The Bush Devil Ate Sam is the story of my experience as a Peace Corps Volunteer in Liberia, West Africa from 1965-67— four years after President John Kennedy created the organization. Join me as I make the decision to sign up, go through training in San Francisco, fly off to West Africa, and spend two years teaching second graders and high school students.
A wandering gene passed down by ancestors— reinforced by my experiences as a student at the University of California, Berkeley— led me to sign up for the Peace Corps. You will meet some of the ancestors. As for Berkeley, the 60s were turbulent, divisive and very interesting times on campus. I joined the Free Speech Movement, sat-in at Sproul Hall, and gave a speech while standing on the Dean’s desk. The FBI was watching.
Just how do you prepare people to leave their friends, family and culture to spend two years of living and working in a dramatically different culture? The Peace Corps was still struggling with this question in 1965. Did camping our group in the Sierra Nevada Mountains and introducing a crate of clucking chickens for dinner help?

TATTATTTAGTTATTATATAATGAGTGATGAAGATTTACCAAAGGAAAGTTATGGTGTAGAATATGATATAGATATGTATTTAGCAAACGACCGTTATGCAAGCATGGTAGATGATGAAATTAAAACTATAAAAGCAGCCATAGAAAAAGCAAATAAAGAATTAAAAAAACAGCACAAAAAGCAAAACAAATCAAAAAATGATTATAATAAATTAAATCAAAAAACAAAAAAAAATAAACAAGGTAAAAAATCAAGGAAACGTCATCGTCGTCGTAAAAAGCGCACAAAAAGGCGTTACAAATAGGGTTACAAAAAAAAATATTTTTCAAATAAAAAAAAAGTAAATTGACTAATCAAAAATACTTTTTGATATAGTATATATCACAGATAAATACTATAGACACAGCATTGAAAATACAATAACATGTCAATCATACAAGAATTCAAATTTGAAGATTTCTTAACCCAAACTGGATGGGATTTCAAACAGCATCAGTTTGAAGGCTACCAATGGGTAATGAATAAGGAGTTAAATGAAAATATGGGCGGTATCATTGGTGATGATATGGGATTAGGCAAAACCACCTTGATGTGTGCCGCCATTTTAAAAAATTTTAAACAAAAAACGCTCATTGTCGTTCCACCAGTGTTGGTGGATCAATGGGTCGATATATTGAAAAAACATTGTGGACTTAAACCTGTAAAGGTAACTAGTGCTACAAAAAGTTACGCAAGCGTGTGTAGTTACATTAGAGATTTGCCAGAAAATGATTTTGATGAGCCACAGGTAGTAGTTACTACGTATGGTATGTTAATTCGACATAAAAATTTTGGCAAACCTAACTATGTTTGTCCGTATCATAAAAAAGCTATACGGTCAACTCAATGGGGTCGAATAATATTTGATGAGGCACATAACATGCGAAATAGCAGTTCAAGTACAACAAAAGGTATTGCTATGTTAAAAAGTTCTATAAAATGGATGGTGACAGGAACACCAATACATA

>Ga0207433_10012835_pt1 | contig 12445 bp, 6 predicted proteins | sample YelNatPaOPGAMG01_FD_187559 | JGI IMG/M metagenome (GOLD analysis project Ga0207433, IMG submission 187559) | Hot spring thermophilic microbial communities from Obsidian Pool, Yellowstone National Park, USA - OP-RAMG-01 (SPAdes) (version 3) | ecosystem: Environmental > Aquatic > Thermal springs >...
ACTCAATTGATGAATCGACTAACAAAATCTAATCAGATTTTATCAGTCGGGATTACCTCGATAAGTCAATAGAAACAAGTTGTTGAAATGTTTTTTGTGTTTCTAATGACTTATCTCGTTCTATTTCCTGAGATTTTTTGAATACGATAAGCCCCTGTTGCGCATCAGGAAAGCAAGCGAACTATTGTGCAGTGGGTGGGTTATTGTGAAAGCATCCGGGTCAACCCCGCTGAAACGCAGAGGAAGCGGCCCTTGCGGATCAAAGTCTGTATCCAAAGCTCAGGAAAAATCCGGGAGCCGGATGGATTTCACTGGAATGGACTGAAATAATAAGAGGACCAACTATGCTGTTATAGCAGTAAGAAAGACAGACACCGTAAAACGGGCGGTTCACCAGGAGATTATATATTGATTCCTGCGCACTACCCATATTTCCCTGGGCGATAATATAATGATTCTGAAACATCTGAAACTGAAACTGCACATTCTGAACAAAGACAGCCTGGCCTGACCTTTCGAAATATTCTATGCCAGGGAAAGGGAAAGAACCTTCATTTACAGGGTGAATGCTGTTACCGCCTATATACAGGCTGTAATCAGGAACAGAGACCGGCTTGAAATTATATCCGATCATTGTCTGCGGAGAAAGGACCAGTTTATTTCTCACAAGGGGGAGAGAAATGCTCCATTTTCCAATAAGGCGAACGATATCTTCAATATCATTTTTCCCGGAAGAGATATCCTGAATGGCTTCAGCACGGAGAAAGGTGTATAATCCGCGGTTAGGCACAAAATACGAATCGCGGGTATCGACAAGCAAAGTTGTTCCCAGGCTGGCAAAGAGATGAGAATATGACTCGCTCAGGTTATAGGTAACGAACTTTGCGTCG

My story is about the challenges of teaching in a third world country. But it is also about how the history, politics, and culture of Liberia impacted the job we were brought in to perform. Why, for example, was an elementary school reader I wrote featuring African folk tales and Liberian children considered a revolutionary tract by the government?
Mainly, The Bush Devil Ate Sam is about everyday life, African style. Do-Your-Part the Dog adopts me and then causes a mini-riot when she sneaks in behind me to the grand opening of a mosque. Rasputin the Cat and the rooster next door take turns waking me up at 5 a.m. A tribal chief offers to lend me a Lightning Man who can make lightning strike whomever stole my $50.
I conclude with an epilogue that covers Liberian history from the 1970s up to the present, including Liberia’s civil wars and Ebola.